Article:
Beyond the battery, while packing your bag, keep a charger and cable in an outer accessory pocket where it can be easily extracted for topping off your phone at the gate or food court between surviving TSA and getting on your flight.
I understand that not everyone shares my 'never leave the house without headphones' philosophy, but when it comes to airline trips and airports, you simply can't deny it: headphones are a must. I know what you're thinking! "Oh, airlines usually have free earbuds they'll let you use." Well, just like airline pillows and blankets, the plane you're on can run out and moreover, airplane earbuds are complete crap. Bring your own!
If you don't have a good set of earbuds, consider the Marshall Mode EQ. These earbuds bring huge sound in a small package, for $78. Best of all, they're really comfortable, so you can wear them for a cross-country flight without fatigue.
If you can't find the carry case for your earbuds, use an empty Altoids tin so they don't tangle inside your bag when TSA goes through it. Trust me, you don't wanna get on the plane and realize you ripped a wire pulling the headphones out of your bag. If you're not into earbuds, get a good pair of Bluetooth headphones that can switch to a 3.5 mm wire when the battery runs down.
Kickstart your trip with a phone grip
If you don't already have a phone grip/kickstand on the back of your phone, consider grabbing one. Being able to more securely grip your phone while hustling to your gate or trudging through airport lines can give you a hair more security for a device that you'll be relying on even more than usual, and will let you prop your phone up on the tray table instead of cradling it in your hands the whole time. PopSockets can pull triple duty as a phone grip, a kickstand, and a fidget toy when you're stuck on a four-hour layover, but their kickstands are a little less steady. The Spigen Style Ring is built like a tank and takes a long, long time to wear out, but there are more compact variations if you need something that'll fit more easily in your pocket/holster.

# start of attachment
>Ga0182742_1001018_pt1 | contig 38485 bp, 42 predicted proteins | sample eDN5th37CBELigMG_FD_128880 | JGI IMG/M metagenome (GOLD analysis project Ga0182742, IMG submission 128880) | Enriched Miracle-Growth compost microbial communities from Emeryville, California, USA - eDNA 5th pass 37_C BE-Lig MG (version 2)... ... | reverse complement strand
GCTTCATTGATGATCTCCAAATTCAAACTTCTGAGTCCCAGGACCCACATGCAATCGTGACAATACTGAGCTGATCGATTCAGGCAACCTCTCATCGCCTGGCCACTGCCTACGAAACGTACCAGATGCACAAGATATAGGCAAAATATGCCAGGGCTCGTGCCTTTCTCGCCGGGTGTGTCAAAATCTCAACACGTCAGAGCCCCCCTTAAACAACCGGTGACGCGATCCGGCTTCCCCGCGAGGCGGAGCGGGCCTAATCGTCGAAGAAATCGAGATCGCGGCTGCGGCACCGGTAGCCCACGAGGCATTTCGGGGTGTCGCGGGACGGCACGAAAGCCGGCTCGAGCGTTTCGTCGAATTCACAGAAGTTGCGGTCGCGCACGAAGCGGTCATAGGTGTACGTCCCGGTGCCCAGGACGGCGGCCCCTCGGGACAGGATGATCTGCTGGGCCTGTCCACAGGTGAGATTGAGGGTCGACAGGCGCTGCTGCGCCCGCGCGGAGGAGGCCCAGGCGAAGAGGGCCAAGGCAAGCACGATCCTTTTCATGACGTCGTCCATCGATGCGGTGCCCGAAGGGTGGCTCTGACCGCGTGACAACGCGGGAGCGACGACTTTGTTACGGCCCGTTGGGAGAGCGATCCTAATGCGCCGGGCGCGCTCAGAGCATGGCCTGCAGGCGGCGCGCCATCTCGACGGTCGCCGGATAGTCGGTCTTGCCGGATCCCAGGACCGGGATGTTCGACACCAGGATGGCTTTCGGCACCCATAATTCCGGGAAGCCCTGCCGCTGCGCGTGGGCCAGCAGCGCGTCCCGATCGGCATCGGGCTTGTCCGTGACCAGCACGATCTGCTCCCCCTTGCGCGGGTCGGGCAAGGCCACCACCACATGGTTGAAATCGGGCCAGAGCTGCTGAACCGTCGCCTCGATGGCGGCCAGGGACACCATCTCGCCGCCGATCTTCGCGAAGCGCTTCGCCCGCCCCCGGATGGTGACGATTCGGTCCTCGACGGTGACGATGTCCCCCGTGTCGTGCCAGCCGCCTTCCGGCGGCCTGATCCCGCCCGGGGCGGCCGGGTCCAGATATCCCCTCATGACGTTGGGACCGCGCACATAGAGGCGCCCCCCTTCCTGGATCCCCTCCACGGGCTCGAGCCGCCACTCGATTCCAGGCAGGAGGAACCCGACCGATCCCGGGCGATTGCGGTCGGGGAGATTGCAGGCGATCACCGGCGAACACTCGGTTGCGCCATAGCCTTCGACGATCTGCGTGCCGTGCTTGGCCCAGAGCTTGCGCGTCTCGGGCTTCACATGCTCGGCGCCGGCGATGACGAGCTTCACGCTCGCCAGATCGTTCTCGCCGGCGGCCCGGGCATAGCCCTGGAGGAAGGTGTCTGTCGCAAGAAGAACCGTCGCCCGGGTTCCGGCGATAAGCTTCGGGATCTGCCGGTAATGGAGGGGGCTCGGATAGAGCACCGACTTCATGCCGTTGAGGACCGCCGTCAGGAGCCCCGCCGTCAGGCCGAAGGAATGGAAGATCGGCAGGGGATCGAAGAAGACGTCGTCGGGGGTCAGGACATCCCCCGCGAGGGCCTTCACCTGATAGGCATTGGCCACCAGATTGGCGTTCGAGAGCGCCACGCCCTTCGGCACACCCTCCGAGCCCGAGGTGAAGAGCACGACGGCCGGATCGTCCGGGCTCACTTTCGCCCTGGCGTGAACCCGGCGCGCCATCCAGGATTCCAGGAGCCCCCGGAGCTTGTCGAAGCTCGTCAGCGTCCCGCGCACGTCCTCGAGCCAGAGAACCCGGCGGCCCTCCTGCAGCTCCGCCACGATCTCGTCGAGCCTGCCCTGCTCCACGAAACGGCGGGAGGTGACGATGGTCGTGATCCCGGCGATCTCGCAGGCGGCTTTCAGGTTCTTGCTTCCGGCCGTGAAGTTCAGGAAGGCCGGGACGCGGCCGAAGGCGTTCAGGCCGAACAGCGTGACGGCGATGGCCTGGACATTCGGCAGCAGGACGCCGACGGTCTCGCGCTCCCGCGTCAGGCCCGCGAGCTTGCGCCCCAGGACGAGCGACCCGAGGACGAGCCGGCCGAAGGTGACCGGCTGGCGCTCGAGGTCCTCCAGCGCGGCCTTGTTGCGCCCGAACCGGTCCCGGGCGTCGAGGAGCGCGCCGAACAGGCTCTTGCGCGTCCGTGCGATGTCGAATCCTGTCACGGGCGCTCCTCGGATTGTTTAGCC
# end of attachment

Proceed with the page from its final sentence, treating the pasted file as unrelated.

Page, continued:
Bag it up
If you're flying from somewhere cold to somewhere that's not, consider packing a collapsible shopping bag with a long strap like the $13 Flip and Tumble bag. Packing a collapsible bag gives you leeway carry your winter coat without it being stuck in your arms the whole time or overstuffing your main bag. If you're on a long flight that's at risk of significant delays, fill the bag at home with snacks and then stow the empty, collapsed bag in your main carry-on after you've finished the food. I've had a Flip and Tumble for years and it takes five seconds to wad it up inside the elastic carry pouch when it's empty.
What's in your carry-on?
How do you travel with your tech? Share your tips in the comments below!